By Victor Ahiuma-Young
ONE of the standpoints of the just-concluded International Labour Conference, ILC, of International Labour Organisation, ILO, was abrogation of six Conventions and withdrawal of three Recommendations.
The Conventions abrogated are the Inspection of Emigrants Convention, 1926 (No. 21), the Recruiting of Indigenous Workers Convention, 1936 (No. 50), the Contracts of Employment (Indigenous Workers) Convention, 1939 (No. 64), the Penal Sanctions (Indigenous Workers) Convention, 1939 (No. 65) , the Contracts of Employment (Indigenous Workers) Convention, 1947 (No. 86) and the Abolition of Penal Sanctions (Indigenous Workers) Convention, 1955 (No. 104) .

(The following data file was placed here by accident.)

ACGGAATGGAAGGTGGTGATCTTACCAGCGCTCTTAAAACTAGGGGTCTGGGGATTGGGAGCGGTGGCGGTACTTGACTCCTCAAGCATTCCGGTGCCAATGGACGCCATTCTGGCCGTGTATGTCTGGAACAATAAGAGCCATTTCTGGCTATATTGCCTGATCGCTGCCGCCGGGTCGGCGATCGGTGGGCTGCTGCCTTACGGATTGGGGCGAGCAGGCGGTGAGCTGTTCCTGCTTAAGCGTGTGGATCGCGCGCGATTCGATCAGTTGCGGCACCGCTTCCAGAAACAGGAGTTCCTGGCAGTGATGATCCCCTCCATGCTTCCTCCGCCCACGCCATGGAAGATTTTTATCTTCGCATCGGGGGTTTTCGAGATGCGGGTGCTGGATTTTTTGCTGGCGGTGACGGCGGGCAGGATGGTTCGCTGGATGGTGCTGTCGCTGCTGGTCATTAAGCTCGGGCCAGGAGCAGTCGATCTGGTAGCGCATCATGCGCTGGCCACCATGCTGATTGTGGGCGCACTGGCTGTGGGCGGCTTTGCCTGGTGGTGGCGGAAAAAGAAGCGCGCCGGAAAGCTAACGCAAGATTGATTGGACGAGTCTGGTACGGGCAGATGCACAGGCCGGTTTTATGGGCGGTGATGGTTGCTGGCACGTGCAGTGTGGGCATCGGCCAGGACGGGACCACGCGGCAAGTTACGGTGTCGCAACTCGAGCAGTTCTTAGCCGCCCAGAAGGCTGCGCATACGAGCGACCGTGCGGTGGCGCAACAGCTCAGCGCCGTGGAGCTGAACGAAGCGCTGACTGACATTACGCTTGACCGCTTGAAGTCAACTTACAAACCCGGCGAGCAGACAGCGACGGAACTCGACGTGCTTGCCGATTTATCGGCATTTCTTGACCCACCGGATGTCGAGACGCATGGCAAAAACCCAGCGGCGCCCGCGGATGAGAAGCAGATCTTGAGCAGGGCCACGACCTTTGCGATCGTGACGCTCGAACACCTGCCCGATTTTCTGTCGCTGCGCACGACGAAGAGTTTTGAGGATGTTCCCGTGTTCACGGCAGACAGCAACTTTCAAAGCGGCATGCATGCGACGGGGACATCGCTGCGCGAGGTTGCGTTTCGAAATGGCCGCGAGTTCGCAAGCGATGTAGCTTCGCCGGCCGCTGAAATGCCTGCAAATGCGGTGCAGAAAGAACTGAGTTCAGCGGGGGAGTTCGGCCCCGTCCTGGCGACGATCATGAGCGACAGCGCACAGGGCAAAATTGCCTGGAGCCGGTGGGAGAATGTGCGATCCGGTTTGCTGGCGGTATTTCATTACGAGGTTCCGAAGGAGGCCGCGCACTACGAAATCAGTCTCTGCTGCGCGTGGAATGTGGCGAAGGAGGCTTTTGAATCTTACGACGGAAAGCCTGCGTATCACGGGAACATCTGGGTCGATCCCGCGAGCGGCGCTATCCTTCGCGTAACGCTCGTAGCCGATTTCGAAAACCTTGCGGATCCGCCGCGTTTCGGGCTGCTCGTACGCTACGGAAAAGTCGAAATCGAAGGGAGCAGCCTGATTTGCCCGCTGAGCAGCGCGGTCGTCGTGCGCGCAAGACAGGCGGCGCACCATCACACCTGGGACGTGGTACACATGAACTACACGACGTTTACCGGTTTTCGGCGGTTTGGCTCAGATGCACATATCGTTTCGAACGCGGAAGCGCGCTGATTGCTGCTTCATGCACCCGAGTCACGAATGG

Similarly, withdrawn Recommendations include the Hours of Work (Fishing) Recommendation, 1920 (No. 7), the Migration for Employment Recommendation, 1939 (No. 61), and the Migration for Employment (Co-operation between States) Recommendation, 1939 (No. 62) .
The ILO Director-General will notify all Members of the International Labour Organization, as well as the Secretary-General of the United Nations, of this decision.
Following the entry into force of an amendment to the ILO Constitution in 2015, only the International Labour Conference can abrogate an ILO convention in force upon recommendation by the Organization’s Governing Body if it appears that it has lost its purpose or no longer makes a useful contribution to attaining the objectives of the Organization. A two-thirds majority of the ILC is required for such an abrogation.